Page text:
Polandís cultural ascendancy was reflected also in its music. Relatively little of the untold riches, manuscripts and prints, survived the ravages of the many wars and social upheavals as well as forty five years of Communist control. Even the leading composers of the day are each scantly represented by only one or two sources. Enough survives, however, to give a vibrant picture of the musical life of Krakow and other musical centers.
Almost all the genres present in Western Europe make their appearance in Polish sources, and in our survey we will sample some of the tastiest selections. Sacred music will be represented by movements from a mass of Barto?omej Pe;kiel, motets by Wac?aw z Szamotu? and settings of the psalms in vernacular translations by Kochanowski and set to music by Miko?aj Gomo?ka. Instrumental music will be taken mostly from one source, the Jan of Lublin organ book (1541), the largest surviving collection of keyboard music in Renaissance Europe and a vast repository of repertories including dances, fantasies and motets. We will look at early baroque music as well, including a 12-voiced Magnificat by Miko?aj Zielen'ski who studied in Venice with Giovanni Gabrieli, a bizarre chromatic madrigal by Diomedes Cato, an instrumental canzona by Adam Jarze;bski, and some unique anonymous patriotic songs.
A memorial service was held for Hans Samelson, a renowned professor emeritus of mathematics at Stanford University, who died recently at age 89. Hans was an active member of MPRO in the 1980s and 1990s. MPRO old timers will remember Hans sitting in the back playing the tenor or bass recorder. He was well liked by all.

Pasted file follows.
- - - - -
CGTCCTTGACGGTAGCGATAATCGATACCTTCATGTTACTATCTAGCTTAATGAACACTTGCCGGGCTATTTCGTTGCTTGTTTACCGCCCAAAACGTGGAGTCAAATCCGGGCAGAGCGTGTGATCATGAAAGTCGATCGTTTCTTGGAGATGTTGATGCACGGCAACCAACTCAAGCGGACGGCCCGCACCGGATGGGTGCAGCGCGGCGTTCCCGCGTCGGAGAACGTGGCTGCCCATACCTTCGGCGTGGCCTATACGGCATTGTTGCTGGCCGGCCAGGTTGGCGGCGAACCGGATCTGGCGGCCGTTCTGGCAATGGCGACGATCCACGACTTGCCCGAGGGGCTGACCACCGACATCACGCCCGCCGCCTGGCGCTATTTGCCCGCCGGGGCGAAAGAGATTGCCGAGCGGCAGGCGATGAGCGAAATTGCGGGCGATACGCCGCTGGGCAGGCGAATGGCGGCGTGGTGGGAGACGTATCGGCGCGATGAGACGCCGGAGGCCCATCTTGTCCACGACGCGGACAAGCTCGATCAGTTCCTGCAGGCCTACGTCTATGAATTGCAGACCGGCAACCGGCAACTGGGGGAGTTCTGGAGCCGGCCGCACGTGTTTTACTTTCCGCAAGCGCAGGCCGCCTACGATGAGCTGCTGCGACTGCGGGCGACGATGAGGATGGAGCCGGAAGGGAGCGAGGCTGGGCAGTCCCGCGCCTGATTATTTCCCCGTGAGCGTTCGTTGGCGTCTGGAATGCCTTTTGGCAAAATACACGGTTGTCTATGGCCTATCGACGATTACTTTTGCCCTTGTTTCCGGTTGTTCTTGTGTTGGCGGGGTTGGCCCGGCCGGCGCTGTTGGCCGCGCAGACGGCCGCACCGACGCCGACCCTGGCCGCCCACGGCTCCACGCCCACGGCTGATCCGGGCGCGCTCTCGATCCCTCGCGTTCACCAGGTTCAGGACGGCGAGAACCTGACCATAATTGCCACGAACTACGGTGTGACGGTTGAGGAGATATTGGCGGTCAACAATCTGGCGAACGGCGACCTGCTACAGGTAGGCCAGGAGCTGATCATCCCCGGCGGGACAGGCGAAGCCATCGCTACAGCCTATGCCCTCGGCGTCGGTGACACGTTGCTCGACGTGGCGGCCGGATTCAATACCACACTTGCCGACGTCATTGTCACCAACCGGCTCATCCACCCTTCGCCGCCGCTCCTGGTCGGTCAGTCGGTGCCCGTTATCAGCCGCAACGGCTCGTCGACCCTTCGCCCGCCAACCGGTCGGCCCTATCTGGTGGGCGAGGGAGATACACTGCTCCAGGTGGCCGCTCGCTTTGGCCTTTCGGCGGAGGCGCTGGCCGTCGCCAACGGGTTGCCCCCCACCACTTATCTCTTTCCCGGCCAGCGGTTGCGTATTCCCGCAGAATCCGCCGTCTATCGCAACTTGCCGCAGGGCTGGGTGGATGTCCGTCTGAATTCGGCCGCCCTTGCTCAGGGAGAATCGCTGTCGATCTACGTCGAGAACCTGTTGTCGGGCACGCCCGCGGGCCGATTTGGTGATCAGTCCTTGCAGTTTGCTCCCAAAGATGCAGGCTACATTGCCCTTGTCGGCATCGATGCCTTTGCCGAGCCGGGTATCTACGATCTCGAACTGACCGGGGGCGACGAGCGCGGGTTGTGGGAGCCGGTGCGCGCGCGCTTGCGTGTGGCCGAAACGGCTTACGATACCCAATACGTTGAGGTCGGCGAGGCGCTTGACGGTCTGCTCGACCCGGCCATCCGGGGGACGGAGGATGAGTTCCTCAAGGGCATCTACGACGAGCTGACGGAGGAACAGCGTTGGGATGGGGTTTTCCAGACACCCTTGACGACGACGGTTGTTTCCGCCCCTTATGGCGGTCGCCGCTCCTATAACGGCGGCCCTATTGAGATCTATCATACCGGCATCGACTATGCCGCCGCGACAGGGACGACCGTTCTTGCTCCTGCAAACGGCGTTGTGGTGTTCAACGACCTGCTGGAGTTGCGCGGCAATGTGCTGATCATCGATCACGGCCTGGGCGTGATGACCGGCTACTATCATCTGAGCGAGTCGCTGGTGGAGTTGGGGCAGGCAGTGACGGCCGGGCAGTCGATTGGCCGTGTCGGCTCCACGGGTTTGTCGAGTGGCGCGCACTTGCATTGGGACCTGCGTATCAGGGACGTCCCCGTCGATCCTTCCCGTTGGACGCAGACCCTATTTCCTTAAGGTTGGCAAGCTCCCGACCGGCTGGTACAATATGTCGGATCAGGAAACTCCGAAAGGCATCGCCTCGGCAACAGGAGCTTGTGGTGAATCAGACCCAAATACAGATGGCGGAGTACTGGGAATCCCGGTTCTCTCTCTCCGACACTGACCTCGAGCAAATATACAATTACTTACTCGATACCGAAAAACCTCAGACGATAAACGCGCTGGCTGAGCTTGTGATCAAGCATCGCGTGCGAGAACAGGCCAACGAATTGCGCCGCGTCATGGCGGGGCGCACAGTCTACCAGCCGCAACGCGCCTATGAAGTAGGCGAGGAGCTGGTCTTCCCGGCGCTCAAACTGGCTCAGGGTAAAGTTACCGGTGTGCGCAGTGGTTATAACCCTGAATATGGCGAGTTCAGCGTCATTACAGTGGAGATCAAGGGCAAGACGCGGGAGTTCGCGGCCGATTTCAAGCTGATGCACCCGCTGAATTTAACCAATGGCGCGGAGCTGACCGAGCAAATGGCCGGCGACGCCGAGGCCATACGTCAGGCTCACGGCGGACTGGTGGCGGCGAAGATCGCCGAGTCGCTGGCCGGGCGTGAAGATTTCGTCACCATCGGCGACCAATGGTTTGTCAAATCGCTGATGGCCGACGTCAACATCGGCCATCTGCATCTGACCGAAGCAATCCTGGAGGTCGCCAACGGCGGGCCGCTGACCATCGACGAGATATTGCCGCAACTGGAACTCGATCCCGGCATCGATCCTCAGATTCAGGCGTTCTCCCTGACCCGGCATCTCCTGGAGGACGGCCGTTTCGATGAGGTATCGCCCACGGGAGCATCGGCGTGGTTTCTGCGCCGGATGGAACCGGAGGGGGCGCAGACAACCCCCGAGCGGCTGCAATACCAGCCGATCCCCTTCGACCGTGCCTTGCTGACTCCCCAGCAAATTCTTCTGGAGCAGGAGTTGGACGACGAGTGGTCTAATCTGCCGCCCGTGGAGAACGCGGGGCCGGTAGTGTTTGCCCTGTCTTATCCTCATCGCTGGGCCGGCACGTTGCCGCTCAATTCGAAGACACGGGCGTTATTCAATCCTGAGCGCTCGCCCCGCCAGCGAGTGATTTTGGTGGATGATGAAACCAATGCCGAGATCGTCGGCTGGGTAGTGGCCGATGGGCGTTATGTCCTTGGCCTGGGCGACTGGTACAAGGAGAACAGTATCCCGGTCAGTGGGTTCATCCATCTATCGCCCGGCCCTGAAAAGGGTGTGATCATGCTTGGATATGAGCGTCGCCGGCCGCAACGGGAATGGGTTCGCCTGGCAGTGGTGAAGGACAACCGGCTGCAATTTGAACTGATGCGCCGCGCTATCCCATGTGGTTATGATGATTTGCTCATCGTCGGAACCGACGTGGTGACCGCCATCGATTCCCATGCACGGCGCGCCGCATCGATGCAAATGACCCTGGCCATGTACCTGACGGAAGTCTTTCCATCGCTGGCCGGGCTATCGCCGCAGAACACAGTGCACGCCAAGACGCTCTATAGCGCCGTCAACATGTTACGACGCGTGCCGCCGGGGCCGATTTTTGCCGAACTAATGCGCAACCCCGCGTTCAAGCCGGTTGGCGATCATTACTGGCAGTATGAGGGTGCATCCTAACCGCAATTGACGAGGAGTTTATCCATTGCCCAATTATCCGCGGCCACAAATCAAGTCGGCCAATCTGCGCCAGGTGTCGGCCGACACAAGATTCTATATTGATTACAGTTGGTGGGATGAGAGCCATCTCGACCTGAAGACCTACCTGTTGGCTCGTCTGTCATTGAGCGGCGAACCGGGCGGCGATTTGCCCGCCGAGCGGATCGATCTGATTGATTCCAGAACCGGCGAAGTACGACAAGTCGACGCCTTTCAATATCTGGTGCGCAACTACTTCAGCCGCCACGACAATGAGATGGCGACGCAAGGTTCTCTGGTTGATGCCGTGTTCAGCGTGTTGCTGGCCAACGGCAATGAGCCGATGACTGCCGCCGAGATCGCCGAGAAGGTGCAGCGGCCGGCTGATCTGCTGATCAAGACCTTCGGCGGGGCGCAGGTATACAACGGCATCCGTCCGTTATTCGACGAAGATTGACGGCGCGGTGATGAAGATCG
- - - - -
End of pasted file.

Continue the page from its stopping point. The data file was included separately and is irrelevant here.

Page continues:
Hans was born in Strassburg, Germany, which is now Strasbourg, France. He left Nazi Germany in 1936 and studied in Switzerland, He received his doctorate there and immigrated to the United States in 1941, where he worked at Princeton, N.J. and Wyoming, New York and Michigan before coming to Stanford in 1960. Stanford presented him with the Deanís Award for Distinguished Teaching in 1977, and he chaired the Mathematics Department from 1979 to 1982. He became emeritus in 1986 but remained professionally active.
Note on your calendar the following MPRO meeting dates for the remainder of the 2005-2006 season: January 11, 25; February 1, 15; March 1, 22, 29; April 5, 19; May 3, 17, 31.
Saturday, January 7, 8 pm and Sunday, January 8, 4 pm, HEALING MUSES presents renaissance & traditional song and dance to warm the winter nights and celebrate the longer days ahead. Performers are: Susan Rode Morris, soprano; Eileen Hadidian, recorder, flute, Celtic harp; Shira Kammen, violin, vielle, medieval harp; July Jeffrey, viola da gamba; David Morris, viola da gamba, gittern.
St. Alban's Episcopal Church, 1501 Washington St., Albany. Tickets: $18/$15. Information and reservations: (510) 524-5661; www.healingmuses.org. Wheelchair accessible.
All proceeds benefit Healing Muses' project of bringing soothing music to Bay Area hospitals, clinics and convalescent homes.